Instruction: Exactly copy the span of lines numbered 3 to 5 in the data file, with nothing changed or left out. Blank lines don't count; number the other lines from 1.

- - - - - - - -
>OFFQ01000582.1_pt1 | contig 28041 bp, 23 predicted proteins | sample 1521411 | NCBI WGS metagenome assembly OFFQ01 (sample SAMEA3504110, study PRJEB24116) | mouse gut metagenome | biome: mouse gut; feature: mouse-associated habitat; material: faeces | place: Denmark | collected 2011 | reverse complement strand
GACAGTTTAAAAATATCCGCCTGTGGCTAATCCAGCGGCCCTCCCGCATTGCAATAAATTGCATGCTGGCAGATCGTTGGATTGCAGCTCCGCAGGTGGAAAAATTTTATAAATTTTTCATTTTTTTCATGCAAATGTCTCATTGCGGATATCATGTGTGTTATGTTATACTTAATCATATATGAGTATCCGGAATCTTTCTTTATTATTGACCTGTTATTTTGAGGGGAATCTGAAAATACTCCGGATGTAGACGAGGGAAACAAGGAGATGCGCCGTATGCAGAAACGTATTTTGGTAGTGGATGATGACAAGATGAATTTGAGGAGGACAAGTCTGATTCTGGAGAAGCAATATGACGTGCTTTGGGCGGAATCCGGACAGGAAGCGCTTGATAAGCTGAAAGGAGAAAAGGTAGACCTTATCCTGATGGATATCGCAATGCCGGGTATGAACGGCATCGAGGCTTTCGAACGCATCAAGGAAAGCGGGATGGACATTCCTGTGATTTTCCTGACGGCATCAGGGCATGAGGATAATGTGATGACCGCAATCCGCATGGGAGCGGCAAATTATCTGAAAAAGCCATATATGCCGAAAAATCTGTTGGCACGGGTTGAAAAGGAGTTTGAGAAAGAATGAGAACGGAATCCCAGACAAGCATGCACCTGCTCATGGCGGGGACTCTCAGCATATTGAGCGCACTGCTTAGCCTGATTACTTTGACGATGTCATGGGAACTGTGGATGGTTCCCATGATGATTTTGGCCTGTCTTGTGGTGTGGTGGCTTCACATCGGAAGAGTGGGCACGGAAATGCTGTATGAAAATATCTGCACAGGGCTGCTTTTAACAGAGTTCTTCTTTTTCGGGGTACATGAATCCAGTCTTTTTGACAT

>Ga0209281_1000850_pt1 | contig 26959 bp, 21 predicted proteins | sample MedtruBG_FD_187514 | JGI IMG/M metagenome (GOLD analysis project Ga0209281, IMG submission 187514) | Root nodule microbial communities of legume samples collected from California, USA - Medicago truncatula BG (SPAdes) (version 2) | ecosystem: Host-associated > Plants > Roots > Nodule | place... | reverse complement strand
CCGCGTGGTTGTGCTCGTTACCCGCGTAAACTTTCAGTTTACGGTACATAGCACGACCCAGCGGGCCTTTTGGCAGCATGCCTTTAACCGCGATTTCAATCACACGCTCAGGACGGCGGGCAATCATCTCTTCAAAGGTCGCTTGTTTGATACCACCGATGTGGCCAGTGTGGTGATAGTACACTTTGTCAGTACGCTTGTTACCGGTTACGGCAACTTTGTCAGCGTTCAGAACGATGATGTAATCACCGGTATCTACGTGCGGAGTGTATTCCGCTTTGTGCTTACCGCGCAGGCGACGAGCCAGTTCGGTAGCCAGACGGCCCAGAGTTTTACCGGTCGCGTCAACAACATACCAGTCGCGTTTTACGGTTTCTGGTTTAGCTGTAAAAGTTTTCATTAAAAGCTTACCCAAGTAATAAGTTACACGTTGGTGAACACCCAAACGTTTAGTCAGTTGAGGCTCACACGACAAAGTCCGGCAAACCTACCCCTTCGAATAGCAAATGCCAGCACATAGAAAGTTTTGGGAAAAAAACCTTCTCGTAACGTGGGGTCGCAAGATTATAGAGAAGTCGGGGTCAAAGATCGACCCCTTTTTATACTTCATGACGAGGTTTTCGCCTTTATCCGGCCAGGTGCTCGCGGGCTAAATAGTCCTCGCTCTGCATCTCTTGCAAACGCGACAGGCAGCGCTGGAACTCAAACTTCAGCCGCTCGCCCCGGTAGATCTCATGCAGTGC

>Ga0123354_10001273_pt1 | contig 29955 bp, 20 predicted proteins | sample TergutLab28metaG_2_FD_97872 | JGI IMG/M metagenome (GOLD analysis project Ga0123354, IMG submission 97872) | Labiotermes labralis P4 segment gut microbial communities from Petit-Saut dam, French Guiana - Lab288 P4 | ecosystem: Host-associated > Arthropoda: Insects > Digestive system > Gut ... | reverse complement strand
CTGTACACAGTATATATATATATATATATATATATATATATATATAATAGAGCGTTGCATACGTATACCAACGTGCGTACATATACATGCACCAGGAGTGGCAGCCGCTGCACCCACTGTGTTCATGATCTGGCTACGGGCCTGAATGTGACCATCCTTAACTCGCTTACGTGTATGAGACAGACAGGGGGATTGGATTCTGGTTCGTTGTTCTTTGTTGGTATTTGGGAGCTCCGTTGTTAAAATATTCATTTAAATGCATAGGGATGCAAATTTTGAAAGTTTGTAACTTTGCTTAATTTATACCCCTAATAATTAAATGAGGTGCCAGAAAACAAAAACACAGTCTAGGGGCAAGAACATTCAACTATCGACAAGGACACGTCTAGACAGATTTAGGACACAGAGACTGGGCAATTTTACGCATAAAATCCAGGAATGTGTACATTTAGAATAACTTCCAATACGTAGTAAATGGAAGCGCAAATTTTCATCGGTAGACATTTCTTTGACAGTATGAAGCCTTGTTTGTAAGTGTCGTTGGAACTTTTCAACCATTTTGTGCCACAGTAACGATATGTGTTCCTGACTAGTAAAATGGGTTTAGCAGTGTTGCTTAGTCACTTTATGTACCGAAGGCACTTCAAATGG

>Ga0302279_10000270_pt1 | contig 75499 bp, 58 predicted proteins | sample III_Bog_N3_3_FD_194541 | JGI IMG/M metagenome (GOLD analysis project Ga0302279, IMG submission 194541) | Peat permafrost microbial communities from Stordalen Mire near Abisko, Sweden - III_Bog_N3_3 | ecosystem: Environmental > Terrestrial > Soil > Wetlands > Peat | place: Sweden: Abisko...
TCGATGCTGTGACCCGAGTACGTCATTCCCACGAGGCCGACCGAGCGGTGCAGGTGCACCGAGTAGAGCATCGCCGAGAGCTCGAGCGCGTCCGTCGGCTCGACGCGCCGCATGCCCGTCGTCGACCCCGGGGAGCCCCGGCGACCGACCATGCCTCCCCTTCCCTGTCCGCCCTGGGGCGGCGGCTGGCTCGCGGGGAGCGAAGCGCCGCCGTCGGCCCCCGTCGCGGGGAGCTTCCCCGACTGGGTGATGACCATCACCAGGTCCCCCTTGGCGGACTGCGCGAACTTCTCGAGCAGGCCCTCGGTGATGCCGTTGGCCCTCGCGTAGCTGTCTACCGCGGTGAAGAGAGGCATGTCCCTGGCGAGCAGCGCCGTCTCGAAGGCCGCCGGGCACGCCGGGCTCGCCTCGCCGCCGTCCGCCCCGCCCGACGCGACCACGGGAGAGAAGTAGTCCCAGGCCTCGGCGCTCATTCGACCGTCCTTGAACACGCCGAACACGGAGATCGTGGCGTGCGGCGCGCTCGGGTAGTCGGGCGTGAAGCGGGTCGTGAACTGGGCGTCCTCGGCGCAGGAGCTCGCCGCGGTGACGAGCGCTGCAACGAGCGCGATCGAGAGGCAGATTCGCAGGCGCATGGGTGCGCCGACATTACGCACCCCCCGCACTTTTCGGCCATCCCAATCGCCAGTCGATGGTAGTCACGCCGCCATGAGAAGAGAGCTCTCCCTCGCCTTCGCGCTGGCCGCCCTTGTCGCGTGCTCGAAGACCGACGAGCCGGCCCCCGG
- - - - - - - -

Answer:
>Ga0209281_1000850_pt1 | contig 26959 bp, 21 predicted proteins | sample MedtruBG_FD_187514 | JGI IMG/M metagenome (GOLD analysis project Ga0209281, IMG submission 187514) | Root nodule microbial communities of legume samples collected from California, USA - Medicago truncatula BG (SPAdes) (version 2) | ecosystem: Host-associated > Plants > Roots > Nodule | place... | reverse complement strand
CCGCGTGGTTGTGCTCGTTACCCGCGTAAACTTTCAGTTTACGGTACATAGCACGACCCAGCGGGCCTTTTGGCAGCATGCCTTTAACCGCGATTTCAATCACACGCTCAGGACGGCGGGCAATCATCTCTTCAAAGGTCGCTTGTTTGATACCACCGATGTGGCCAGTGTGGTGATAGTACACTTTGTCAGTACGCTTGTTACCGGTTACGGCAACTTTGTCAGCGTTCAGAACGATGATGTAATCACCGGTATCTACGTGCGGAGTGTATTCCGCTTTGTGCTTACCGCGCAGGCGACGAGCCAGTTCGGTAGCCAGACGGCCCAGAGTTTTACCGGTCGCGTCAACAACATACCAGTCGCGTTTTACGGTTTCTGGTTTAGCTGTAAAAGTTTTCATTAAAAGCTTACCCAAGTAATAAGTTACACGTTGGTGAACACCCAAACGTTTAGTCAGTTGAGGCTCACACGACAAAGTCCGGCAAACCTACCCCTTCGAATAGCAAATGCCAGCACATAGAAAGTTTTGGGAAAAAAACCTTCTCGTAACGTGGGGTCGCAAGATTATAGAGAAGTCGGGGTCAAAGATCGACCCCTTTTTATACTTCATGACGAGGTTTTCGCCTTTATCCGGCCAGGTGCTCGCGGGCTAAATAGTCCTCGCTCTGCATCTCTTGCAAACGCGACAGGCAGCGCTGGAACTCAAACTTCAGCCGCTCGCCCCGGTAGATCTCATGCAGTGC

>Ga0123354_10001273_pt1 | contig 29955 bp, 20 predicted proteins | sample TergutLab28metaG_2_FD_97872 | JGI IMG/M metagenome (GOLD analysis project Ga0123354, IMG submission 97872) | Labiotermes labralis P4 segment gut microbial communities from Petit-Saut dam, French Guiana - Lab288 P4 | ecosystem: Host-associated > Arthropoda: Insects > Digestive system > Gut ... | reverse complement strand